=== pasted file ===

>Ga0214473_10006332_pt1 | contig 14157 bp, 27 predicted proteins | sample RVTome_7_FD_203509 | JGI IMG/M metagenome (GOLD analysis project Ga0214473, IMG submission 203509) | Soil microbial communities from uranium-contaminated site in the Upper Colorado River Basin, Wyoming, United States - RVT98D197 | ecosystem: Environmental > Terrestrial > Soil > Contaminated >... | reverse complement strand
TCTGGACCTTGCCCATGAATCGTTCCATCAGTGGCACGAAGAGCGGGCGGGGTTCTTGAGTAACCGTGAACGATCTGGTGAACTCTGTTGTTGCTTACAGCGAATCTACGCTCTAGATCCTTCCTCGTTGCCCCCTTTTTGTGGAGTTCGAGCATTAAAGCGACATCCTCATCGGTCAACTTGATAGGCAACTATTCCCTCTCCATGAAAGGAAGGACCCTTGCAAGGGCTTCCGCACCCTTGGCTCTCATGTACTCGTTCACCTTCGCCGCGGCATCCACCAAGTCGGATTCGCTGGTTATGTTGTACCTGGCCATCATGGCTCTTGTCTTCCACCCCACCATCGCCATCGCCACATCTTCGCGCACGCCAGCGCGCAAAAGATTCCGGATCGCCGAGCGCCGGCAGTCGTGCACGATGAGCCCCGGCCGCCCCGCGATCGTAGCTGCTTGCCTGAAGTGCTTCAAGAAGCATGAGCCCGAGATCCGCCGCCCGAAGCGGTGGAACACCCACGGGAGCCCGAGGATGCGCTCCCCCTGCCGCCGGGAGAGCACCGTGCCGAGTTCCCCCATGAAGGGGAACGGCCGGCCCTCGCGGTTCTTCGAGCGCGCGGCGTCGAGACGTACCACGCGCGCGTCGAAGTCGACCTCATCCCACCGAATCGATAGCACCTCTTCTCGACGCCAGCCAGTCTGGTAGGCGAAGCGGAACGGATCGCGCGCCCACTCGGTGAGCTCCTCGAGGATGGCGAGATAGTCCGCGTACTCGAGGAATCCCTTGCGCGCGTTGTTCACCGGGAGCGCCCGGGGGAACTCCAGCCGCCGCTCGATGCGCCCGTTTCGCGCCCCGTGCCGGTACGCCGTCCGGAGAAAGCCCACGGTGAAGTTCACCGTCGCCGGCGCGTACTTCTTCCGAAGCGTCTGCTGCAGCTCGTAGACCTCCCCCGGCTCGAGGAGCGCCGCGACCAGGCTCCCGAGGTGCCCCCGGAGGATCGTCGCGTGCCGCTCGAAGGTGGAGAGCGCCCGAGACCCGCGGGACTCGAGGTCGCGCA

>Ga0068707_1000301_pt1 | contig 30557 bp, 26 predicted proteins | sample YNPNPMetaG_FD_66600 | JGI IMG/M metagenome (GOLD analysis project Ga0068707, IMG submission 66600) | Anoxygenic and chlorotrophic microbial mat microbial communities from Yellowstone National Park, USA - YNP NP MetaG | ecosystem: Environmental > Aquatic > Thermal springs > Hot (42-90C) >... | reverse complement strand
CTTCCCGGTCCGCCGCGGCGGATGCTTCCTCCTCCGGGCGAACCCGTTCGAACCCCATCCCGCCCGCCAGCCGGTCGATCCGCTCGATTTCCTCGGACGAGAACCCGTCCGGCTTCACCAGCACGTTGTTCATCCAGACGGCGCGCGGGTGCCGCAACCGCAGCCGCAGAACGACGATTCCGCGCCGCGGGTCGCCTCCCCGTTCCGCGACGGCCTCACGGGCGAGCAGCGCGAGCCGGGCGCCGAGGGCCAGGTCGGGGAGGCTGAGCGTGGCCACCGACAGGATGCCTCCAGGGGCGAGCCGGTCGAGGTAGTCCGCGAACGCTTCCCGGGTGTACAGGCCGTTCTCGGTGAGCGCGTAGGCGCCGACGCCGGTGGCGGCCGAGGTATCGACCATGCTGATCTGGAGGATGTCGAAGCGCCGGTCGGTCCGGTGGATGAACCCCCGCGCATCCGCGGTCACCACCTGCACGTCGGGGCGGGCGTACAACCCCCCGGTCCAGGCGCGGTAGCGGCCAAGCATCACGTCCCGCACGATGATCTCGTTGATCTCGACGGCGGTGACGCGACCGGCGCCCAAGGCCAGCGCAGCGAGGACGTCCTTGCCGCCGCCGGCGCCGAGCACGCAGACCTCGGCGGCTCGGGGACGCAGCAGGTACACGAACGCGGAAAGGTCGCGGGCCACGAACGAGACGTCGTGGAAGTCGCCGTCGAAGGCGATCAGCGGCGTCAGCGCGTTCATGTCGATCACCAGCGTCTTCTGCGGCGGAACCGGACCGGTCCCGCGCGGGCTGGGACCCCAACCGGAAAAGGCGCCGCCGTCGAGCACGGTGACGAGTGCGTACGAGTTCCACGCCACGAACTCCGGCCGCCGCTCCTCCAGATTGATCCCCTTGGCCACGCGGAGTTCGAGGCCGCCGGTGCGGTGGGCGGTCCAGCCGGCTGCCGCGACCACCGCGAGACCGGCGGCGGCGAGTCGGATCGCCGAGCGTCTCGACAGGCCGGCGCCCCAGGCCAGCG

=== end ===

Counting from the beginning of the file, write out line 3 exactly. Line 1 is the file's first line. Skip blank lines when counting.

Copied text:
>Ga0068707_1000301_pt1 | contig 30557 bp, 26 predicted proteins | sample YNPNPMetaG_FD_66600 | JGI IMG/M metagenome (GOLD analysis project Ga0068707, IMG submission 66600) | Anoxygenic and chlorotrophic microbial mat microbial communities from Yellowstone National Park, USA - YNP NP MetaG | ecosystem: Environmental > Aquatic > Thermal springs > Hot (42-90C) >... | reverse complement strand